What’s The Hardest Part About Freelance Writing?
Writers have been around for ages, but today’s freelance variety, of which I am a proud member, are a different lot entirely. We make our living slaving away over keyboards with pets, kids and spouses in the same room or at least in the same living space. In other words, we work and live in the same environment and kick butt being awesome and composing thousands of words daily. That isn’t to say the career is without its drawbacks, though. In fact, there are a few things I wish I had known when getting into the game years ago that I would like to share with you, my fellow sojourner.
It’s Not as Glamorous as You Think It Is: Be Prepared
If you ask 100 people what it means to be a writer, you will likely get 100 answers … at least. You will likely have some who picture Ernest Hemingway toiling over great works of literature such as “A Farewell to Arms” or “The Old Man and the Sea.” This Pulitzer Prize-winning author is what many think of when contemplating “author” or “writer” as a career path. However, in the real world of technological advancement, I would venture to say that a large amount of writing takes place via a laptop instead of a typewriter, parchment and ink, or some other form. Furthermore, I would venture that the topics many of us “writers” find ourselves slaving over are ones that are less shall we say world-altering than those in the Hemingway works mentioned. Often, my money is made reviewing products for companies, doing an overview of laws for legal clients or relaying voting information for elected officials. In other words, it can get dull. Thank goodness for those awesome clients who allow me to express my personal and creative passions on the page and still pay me for it! Unfortunately, they are not the majority. Most writing is for practical purposes.
Not Having a Steady, Regular Income
“Relearning how to budget. When you have a normal job, you budget your bills according to your paychecks. When you freelance, you have to figure out your bills plus food and essentials and earn that amount every month.” Stacey C
The quote above is from one of my fellow writers here at Writer Access and brings up another very important element of the freelancing game. This was one that I had to learn the hard way, unfortunately. The game of content creation ebbs and flows. You will have some months in which you make much more than you thought possible and others that make you wonder what happened to all your regular clients. It is truly a feast-or-famine career. As such, you have to be good at budgeting. If you aren’t, understand that this has to change if you want to make it as a freelancer. This article by EveryDollar explains how to budget, even when you have a variable income. It is a good resource. In general, you need to know how much you need to bring in each month and then work to get to that point. When you make more, save the excess. When you make less, dip into the savings. It’s common sense, but not easy. It takes discipline! Oh, and there’s also the fun time at tax season when you realize you have to pay taxes on all the income you received throughout the year. Word to the wise: Get an accountant and make quarterly payments — it will make your life so much easier.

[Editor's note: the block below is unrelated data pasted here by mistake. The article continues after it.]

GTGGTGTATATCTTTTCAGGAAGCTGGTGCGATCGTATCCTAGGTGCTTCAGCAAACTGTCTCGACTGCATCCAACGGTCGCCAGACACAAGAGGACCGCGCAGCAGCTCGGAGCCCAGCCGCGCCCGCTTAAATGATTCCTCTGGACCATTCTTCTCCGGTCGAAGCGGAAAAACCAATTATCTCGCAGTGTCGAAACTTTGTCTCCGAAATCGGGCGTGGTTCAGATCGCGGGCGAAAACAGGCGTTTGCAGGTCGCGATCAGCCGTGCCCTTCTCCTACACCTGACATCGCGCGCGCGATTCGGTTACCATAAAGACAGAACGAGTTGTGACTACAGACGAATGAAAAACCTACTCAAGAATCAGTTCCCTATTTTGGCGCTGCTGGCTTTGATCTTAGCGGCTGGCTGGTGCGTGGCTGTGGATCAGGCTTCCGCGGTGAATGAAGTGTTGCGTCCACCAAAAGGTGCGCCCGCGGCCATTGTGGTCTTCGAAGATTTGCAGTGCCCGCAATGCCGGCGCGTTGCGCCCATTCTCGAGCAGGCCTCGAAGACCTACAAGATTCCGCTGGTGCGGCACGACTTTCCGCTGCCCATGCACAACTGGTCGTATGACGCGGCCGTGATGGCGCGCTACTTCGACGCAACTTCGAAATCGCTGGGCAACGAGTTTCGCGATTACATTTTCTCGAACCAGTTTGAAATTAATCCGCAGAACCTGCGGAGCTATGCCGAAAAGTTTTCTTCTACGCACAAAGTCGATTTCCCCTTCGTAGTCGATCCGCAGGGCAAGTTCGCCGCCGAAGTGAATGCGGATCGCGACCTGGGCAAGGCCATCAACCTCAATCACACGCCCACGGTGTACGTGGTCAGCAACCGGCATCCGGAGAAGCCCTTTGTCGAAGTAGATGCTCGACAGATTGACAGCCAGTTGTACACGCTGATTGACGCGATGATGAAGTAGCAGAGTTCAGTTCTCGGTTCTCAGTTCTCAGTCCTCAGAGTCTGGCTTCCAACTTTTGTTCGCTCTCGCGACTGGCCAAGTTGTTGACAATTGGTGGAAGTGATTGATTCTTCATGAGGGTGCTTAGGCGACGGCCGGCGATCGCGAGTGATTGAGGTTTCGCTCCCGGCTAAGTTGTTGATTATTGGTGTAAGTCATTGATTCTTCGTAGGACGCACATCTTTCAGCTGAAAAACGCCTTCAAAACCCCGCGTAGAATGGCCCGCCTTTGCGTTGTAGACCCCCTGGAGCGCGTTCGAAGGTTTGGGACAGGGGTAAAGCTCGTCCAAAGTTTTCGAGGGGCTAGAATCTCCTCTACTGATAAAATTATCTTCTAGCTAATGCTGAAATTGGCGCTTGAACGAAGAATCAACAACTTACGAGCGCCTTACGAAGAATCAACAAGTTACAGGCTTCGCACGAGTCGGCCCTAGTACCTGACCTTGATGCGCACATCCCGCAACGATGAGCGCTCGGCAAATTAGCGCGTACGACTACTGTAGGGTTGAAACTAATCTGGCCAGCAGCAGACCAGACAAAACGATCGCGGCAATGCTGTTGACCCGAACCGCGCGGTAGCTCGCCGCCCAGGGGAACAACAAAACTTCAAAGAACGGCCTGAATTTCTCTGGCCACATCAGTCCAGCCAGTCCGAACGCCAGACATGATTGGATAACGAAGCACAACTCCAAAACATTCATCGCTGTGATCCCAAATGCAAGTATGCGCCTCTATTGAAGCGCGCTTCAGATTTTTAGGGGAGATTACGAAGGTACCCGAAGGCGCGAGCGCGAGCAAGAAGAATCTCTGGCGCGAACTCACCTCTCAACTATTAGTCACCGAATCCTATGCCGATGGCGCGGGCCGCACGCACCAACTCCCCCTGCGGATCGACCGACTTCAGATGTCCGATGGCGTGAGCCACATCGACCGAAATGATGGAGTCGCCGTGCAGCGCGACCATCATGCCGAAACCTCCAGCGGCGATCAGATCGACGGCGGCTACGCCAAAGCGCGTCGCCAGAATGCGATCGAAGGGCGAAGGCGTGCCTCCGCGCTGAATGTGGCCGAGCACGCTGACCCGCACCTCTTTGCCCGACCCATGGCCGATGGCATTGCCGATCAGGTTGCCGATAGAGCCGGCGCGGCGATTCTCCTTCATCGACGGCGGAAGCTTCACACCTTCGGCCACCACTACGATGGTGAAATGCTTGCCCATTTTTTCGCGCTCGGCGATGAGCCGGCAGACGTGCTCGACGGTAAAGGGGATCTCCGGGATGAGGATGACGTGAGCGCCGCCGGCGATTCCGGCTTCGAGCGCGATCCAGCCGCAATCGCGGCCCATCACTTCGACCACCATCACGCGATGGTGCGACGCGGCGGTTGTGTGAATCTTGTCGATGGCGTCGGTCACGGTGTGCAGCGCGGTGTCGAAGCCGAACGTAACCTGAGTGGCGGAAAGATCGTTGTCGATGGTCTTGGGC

Not Being Prepared for Those Who Just “Don’t Get It”
The job of a freelance writer is one that not everyone will understand. I have noticed in my own life that my older relatives and friends are the ones who have particular difficulty. That is usually because they don’t use computers, access websites or know what in the world I mean when I say “ghostwriting” or “copywriting.” Suffice it to say, they don’t get it. They probably never will. Know that these people exist, and our work isn’t tangible to them. I still to this day, some eight years or more into the freelance writing business, have certain relatives who ask me if I am still doing that writing thing, as if it’s a little hobby.
Not Understanding the Pull of Distraction
“It’s so easy to get distracted doing other things, and when I first started, I didn’t treat it enough like a real business. It took me a while to learn a good balance.” Michelle S
The above quote is from another one of our talented writers here at Writer Access. Michelle makes a valid point. When working from home, you will get distracted. I didn’t realize how much this would happen when getting into freelance writing. I swear, I am always in the mood to clean or do laundry when I have a deadline to meet, and with the washing machine just steps away, distractions are pretty tempting. Therefore, I had to learn to set guidelines around my work just as if I was going into an “office.” This is my job and my career, and I need to treat it as such.
Hopefully, the information listed above will help you navigate the awesome world of freelance writing. All in all, this is an amazing career. I love the flexibility it provides, and I couldn’t ask for a better way to make a living. Just look out for the pitfalls noted above, and you will be fine. Reach out if you need advice — I am always happy to help. Happy writing!
Brandie P‘s career as a freelance writer spans several years and encompasses an abundance of niche specialties. Before beginning her writing career, she was an office manager and worked in the medical field. Her experience in these two fields have come in handy when writing topics pertaining to these fields.